Johnson tried to reassure the veterans that their efforts and sacrifices were not in vain; it was worth trying to bring freedom and education to the new generation in Afghanistan, he said. However, his statement was drowned out by his government’s clumsy response to the Taliban’s surprise victory. The British Foreign Secretary was on holiday in Greece at the time and, despite urgent calls for him to return and take over the evacuation from Kabul, refused to interrupt his holiday. He also refused, despite a government request, to call his Afghan counterpart, who was in trouble. He later apologized, but his reckless behavior severely undermined his authority and the authority of the entire government.
At the same time, British diplomats from Kabul were publicly criticized by the Secretary of Defense for fleeing quickly and not helping British troops process documents of Afghans trying to leave. Worse, diplomats seemed to be in such a hurry that they did not destroy a large number of confidential documents that recorded all the names and contact details of Afghans working at the embassy or with British troops. As a result, their lives are now in danger as the Taliban begin to hunt and kill all Afghans suspected of “collaborationism” with Western forces.
This failure of British diplomacy in the wake of the Afghanistan crisis has highlighted another fact that hurts the Johnson government: Britain’s growing isolation from allies and partners. After Brexit, London has less influence in Europe and a weaker position in the eyes of Americans. The United Kingdom will no longer be able to use the diplomatic leverage that should ensure membership of the UN Security Council.
Of course, even critics of Johnson do not accuse him of the fall of the Afghan government and the failure of the army. Everyone understands that this failure of Western diplomacy will be exploited by Russia and China, which rejoice when the West is humiliated and embarrassed. Compatriots glorify the courage of British soldiers. In total, the Royal Air Force evacuated more than 15,000 British passport holders and Afghan allies from Kabul airport, far more than expected. This was the largest air transfer of troops since the post-war Berlin crisis. Afghan refugees who have arrived in the UK have received a warm and sympathetic welcome, and great efforts are now being made to provide them with asylum, post-traumatic psychological assistance and housing.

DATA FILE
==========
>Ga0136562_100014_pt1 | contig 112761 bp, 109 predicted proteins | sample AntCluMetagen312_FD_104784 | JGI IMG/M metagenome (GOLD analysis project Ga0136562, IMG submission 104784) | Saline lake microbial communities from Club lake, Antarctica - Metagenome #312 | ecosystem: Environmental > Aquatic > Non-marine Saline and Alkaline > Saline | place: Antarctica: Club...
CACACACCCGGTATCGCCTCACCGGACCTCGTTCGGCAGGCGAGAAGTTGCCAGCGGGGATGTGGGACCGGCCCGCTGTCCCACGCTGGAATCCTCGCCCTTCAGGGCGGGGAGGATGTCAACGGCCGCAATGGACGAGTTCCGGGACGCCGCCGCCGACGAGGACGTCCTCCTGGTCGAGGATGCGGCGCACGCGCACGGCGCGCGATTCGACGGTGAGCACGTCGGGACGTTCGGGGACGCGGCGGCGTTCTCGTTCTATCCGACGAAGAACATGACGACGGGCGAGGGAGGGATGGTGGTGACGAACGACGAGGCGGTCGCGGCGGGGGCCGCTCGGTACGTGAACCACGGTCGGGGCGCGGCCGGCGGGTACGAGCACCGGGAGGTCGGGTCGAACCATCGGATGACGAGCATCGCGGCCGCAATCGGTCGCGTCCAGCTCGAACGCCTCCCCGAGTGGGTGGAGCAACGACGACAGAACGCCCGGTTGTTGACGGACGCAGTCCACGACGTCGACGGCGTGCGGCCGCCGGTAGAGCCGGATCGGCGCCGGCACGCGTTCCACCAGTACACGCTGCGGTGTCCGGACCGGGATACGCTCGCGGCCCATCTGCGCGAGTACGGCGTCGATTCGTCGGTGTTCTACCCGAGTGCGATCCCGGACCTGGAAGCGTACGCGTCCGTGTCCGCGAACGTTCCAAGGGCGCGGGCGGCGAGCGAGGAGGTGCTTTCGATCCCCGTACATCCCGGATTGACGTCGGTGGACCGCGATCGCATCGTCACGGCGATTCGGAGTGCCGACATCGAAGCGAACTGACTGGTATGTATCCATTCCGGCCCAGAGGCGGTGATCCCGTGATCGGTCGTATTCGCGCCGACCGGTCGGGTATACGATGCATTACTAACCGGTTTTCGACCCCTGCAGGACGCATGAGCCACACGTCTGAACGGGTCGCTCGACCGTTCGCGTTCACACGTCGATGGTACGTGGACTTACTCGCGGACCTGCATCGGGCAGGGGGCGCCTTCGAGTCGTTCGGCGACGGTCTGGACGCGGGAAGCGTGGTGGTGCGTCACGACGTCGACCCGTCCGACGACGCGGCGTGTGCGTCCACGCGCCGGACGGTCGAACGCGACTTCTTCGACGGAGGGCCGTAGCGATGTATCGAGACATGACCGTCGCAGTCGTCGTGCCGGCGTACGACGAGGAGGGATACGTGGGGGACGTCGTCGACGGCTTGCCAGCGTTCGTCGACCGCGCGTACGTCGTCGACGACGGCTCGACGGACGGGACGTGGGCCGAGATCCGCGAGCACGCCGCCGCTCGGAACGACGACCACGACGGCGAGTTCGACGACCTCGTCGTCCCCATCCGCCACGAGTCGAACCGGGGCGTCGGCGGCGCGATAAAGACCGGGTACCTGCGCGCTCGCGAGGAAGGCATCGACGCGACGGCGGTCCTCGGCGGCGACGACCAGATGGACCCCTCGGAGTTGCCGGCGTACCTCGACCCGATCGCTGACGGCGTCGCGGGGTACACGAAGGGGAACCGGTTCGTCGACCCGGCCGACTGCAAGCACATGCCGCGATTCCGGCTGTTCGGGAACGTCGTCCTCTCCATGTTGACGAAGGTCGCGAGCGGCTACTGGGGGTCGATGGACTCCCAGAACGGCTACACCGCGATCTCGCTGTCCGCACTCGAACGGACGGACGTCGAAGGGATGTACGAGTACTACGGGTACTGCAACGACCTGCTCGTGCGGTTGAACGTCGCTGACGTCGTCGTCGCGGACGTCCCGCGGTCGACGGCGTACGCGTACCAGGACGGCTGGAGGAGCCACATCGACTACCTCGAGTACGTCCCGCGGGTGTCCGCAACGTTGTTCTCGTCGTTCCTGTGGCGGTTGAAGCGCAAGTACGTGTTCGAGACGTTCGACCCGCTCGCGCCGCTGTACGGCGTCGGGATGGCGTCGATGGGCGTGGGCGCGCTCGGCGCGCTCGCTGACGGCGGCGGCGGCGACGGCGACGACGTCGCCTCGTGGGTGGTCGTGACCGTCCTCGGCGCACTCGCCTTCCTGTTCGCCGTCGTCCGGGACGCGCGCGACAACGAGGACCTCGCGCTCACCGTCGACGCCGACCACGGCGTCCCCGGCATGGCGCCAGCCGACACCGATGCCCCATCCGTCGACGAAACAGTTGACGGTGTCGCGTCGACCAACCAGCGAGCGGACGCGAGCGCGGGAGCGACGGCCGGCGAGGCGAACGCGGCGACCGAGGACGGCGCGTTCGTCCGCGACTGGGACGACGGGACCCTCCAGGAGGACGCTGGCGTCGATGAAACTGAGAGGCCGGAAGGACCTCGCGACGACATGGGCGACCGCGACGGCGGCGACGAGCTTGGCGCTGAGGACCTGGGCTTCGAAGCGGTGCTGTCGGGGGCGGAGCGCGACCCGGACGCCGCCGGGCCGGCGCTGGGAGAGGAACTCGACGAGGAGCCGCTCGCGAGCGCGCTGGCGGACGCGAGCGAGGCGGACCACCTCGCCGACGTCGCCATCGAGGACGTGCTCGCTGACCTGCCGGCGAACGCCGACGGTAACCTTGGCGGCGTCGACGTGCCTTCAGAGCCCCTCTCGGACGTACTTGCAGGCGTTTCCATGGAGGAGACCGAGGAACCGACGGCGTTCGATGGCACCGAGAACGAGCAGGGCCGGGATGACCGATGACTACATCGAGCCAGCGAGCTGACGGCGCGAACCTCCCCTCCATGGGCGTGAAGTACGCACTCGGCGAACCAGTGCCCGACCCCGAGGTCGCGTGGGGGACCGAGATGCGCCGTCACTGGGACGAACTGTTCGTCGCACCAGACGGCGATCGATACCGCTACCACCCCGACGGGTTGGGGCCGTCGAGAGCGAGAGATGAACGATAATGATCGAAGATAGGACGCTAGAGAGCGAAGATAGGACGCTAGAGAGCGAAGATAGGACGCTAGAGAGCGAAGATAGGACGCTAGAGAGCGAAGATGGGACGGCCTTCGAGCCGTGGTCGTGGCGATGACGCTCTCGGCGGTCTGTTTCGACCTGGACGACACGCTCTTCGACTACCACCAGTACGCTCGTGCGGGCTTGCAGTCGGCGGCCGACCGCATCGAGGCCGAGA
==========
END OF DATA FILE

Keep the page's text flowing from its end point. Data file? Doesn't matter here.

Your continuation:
However, there are fears that hospitality will cool, especially as the West prepares for a new wave of refugees trying to flee across the border into Pakistan. Johnson promised to “turn the mountains” to help them escape. But if they succeed, they may not be happy in the UK, as hostility to migrants is growing in the country.
The main challenge for the Johnson government today will be to re-establish ties with Washington. Johnson will try to show the people that the ally on whom Britain depended more than any other country since World War II remains a close ally and will not turn away from London. This will not be easy, especially given the United Kingdom’s difficulties due to the economic consequences of Brexit, which have made trade with Europe much more difficult. Britain needs to conclude a new trade agreement with the United States. But now in Washington, everyone is focusing solely on domestic politics and the political aftermath of the Afghan catastrophe. It will be difficult for London to survive the impending political upheaval.